To date, seven studies have been published as full papers concerning the non-invasive diagnosis of the presence of any OV or large OV in patients with liver cirrhosis.11–17
The reason for this effort is simple: the number of patients undergoing screening for the presence of OV is likely going to increase in the near future as a result of the growing pool of patients with chronic liver disease.33,34
Therefore, there is a particular need for non-invasive predictors of the presence of OV as they might help relieve medical, social, and economic costs. Nevertheless, most of the studies concerning the non-invasive diagnosis of OV were performed on a particular subgroup of patients (that is, patients who were going to be placed on a liver transplantation waiting list) while some of the studies lacked uniformity in OV classification or adequate statistical analysis, and only one study analysed patients with compensated disease.11–14,16,17
Almost all of the studies were retrospective, although the only prospective study obtained results that were no different from those obtained in retrospective studies.15
In general, most identified decreased platelet count and splenomegaly as non-invasive predictors of the presence of OV. In our study, we considered only simple, commonly available, reproducible parameters as we believe that other features that had previously been identified as non-invasive predictors of OV were less reproducible in clinical practice,35
were subject to interobserver variability,36
or were assessed in different ways even within the same study. Moreover, we introduced a new parameter (that is, the platelet count/spleen diameter ratio). This parameter was chosen as it allows us to identify the degree of thrombocytopenia which most likely depends on hypersplenism. We measured the spleen bipolar diameter using ultrasonography as this parameter is easily obtainable, reproducible, and non-invasive, and because liver ultrasonography is routinely performed on patients with liver cirrhosis.
The distribution of the study population was homogeneous and representative of the population of cirrhotic patients seen in clinical practice, thus biases caused by selection of particular subgroups of patients were avoided. Diagnosis and classification of OV was made in the same endoscopy centre and using a single classification. We focused on the presence of any OV rather than on the presence of large OV as this is the first step in the diagnostic/prognostic workup of the patients and allows decision making processes (surveillance, repeat endoscopy at predetermined intervals, start therapy), while focusing on patients with large OV would only miss an important subset of patients requiring medical counselling. Moreover, analysis of the presence/absence of OV prevents misinterpretation of data and allows generalisation of the results.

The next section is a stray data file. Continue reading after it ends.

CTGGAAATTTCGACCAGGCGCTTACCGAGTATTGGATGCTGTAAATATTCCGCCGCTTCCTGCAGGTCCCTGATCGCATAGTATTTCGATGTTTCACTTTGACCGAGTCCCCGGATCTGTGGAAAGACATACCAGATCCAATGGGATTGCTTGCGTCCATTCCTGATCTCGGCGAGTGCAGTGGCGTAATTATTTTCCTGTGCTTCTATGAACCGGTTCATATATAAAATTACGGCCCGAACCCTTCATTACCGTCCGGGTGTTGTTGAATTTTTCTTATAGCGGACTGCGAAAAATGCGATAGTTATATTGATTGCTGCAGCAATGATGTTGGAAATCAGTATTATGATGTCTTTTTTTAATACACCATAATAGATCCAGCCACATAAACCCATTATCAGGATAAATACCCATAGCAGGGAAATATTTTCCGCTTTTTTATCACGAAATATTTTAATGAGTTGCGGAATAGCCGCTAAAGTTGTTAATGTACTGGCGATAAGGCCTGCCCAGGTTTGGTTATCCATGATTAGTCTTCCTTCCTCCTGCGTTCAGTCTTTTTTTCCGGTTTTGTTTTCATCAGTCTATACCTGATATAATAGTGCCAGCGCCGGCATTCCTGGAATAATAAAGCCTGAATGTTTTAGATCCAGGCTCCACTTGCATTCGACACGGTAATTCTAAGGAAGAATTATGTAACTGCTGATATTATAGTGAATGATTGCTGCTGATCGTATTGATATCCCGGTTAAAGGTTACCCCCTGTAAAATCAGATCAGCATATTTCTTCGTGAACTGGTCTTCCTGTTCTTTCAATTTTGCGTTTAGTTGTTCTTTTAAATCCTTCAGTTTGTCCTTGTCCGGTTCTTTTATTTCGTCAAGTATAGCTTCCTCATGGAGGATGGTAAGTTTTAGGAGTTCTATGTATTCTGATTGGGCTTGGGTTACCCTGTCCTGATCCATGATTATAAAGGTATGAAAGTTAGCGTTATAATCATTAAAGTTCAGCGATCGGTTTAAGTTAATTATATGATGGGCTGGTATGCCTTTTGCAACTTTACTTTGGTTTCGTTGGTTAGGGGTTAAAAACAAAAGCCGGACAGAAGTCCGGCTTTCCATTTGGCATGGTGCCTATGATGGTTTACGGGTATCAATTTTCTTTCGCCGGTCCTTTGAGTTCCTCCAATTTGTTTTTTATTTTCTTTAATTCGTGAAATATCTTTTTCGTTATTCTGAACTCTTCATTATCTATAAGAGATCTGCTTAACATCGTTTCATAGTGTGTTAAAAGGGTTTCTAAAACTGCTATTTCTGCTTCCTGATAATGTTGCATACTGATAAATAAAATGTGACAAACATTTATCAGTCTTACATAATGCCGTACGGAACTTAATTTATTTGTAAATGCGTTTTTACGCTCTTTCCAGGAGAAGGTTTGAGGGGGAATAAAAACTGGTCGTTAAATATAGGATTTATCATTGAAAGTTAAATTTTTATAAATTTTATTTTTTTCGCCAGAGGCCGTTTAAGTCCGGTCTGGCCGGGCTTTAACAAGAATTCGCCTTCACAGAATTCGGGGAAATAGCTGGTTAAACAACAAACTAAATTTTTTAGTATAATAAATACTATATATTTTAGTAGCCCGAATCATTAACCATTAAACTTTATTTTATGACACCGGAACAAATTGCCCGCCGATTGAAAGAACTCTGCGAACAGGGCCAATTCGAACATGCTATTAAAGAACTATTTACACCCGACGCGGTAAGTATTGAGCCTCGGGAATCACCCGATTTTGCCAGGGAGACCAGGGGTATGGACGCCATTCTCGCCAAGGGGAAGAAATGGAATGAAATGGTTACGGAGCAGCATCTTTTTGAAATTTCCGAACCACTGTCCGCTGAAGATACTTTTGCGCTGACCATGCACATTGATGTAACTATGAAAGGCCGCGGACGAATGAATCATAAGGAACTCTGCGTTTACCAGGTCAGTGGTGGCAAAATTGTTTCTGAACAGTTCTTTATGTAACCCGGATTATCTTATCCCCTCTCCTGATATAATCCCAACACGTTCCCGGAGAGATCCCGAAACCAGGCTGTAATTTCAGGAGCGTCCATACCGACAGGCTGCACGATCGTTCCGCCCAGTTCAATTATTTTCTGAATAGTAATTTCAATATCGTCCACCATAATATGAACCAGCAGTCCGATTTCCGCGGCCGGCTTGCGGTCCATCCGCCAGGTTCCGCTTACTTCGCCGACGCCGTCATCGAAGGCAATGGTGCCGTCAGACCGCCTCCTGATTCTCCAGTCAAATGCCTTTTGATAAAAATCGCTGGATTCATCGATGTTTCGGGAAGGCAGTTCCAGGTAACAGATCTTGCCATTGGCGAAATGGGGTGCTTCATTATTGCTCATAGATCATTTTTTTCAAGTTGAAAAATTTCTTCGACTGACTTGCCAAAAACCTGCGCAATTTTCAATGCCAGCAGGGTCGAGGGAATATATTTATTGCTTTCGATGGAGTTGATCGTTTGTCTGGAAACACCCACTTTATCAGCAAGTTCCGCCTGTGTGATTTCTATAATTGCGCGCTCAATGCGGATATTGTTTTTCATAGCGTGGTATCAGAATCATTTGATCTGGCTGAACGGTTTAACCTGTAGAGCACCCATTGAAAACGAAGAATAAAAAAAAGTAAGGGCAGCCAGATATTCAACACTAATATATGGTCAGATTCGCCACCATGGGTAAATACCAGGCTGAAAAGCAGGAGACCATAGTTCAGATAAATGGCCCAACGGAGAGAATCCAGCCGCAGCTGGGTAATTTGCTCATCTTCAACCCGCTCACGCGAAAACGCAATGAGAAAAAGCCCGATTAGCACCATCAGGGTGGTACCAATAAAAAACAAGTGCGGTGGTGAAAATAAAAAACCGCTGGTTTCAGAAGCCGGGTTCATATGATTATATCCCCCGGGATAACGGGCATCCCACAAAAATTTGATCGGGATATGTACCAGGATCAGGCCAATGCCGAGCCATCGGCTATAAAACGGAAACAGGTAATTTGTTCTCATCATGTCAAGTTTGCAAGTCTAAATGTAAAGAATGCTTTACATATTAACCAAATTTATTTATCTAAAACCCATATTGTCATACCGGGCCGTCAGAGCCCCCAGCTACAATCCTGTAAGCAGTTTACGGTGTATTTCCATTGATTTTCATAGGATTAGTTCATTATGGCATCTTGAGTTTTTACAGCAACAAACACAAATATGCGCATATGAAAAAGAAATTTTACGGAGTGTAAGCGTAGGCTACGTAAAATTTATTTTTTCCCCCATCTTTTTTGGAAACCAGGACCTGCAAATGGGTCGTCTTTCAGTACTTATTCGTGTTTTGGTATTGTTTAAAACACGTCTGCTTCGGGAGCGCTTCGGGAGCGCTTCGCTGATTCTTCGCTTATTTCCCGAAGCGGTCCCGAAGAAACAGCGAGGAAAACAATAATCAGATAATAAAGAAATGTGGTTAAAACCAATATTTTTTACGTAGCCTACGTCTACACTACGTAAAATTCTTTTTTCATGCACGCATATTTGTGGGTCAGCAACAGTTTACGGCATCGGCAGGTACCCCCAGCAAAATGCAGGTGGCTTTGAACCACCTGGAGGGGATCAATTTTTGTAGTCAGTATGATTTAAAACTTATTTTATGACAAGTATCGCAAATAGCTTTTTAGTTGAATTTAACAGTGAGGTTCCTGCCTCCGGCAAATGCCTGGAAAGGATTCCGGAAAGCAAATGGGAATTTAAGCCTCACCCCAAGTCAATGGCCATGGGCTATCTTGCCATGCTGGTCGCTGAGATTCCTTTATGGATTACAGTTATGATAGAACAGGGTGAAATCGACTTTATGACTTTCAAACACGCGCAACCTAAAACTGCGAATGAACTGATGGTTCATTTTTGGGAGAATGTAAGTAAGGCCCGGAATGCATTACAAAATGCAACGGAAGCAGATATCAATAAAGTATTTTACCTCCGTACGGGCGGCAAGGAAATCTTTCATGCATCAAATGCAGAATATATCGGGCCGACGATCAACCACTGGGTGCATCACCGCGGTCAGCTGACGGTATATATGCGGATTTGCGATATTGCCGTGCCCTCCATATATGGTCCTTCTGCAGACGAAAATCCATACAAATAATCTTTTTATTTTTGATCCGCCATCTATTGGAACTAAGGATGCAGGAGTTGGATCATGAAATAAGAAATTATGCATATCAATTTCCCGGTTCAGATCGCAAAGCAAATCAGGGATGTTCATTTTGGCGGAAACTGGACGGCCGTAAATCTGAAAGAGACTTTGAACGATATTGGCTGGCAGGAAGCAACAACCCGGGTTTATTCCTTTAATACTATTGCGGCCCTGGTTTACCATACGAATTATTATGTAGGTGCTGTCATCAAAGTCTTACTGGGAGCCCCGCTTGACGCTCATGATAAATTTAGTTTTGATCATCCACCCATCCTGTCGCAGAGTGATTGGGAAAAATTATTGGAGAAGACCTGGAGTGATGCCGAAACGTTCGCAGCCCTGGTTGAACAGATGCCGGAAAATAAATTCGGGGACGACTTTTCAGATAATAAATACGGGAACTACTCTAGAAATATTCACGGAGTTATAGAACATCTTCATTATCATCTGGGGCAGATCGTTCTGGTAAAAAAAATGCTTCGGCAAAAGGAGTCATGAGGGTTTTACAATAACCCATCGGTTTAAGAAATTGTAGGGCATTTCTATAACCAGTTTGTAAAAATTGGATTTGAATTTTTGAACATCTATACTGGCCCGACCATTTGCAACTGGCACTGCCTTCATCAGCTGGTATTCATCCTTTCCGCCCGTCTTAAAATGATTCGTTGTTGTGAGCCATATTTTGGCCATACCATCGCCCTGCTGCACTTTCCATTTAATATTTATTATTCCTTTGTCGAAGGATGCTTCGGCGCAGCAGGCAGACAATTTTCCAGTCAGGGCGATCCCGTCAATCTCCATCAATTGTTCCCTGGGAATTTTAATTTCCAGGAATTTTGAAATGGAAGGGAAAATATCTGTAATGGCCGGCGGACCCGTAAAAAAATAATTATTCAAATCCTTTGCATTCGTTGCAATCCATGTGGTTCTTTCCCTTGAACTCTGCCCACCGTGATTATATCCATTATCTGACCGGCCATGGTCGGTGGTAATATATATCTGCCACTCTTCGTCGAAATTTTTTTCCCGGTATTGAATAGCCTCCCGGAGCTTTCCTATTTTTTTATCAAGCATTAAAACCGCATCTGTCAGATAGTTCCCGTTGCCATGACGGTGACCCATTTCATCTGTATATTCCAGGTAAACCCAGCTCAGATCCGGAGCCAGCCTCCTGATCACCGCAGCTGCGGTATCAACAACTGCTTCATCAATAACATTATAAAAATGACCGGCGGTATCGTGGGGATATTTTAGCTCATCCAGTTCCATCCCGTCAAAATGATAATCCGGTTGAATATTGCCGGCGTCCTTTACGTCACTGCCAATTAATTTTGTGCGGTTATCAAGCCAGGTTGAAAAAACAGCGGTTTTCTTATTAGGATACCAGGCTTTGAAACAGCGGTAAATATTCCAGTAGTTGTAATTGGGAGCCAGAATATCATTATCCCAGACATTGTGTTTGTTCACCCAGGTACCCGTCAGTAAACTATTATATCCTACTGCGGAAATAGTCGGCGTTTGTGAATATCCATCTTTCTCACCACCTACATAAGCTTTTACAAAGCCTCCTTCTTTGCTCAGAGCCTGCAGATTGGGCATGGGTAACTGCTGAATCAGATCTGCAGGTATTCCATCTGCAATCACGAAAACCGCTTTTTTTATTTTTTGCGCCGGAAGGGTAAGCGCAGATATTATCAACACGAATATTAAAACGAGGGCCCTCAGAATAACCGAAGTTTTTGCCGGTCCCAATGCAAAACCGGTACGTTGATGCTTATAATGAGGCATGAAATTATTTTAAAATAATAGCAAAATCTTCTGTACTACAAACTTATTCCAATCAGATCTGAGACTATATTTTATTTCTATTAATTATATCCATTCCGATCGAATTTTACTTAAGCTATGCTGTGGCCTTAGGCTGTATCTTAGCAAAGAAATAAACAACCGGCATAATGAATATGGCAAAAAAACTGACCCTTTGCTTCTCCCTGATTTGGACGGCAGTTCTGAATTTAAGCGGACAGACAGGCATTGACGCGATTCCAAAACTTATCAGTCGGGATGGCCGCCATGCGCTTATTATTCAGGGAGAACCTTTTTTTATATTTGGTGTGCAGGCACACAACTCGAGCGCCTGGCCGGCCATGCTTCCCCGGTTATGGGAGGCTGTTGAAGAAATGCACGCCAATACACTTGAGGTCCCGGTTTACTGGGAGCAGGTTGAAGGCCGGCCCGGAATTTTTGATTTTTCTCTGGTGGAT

In the first part of the study we found that parameters linked to portal hypertension (platelet count, spleen diameter) as well as those linked to liver dysfunction or advanced disease (serum bilirubin, prothrombin activity, Child-Pugh classes) were associated with the presence of any OV, as observed in previous studies. However, the original finding of our study was that a composite parameter (that is, the platelet count/spleen diameter ratio) showed very good results in discriminating between patients with NOV and those with OV.
We believe that the use of this ratio is of interest and is not redundant, and this hypothesis is supported by a number of both clinical and statistical reasons. Firstly, from a clinical point of view, platelet count may decrease for several reasons in patients with chronic liver disease.24
Thus the use of platelet count alone as a non-invasive predictor of OV can be misleading and cannot be solely attributed to portal hypertension. Indeed, the use of the platelet count/spleen diameter ratio bypasses this possible drawback since it “normalises” platelet count to splenic sequestration, most likely representing the aliquot of thrombocytopenia caused by portal hypertension. Secondly, from a statistical point of view, the platelet count/spleen diameter ratio was the only parameter independently associated with the presence of OV that was selected by a multivariate analysis which also included the single parameters.
In the second part of the study our aim was to evaluate whether the predictive power of the platelet count/spleen diameter ratio cut off identified in the first part of the study was able to reproduce its results in a subsequent different, although related, series of patients who represented the same population. Indeed, reproducibility of a clinical decision aid “requires the system to replicate its accuracy in patients who were not included in development of the system but who are from the same underlying population”.37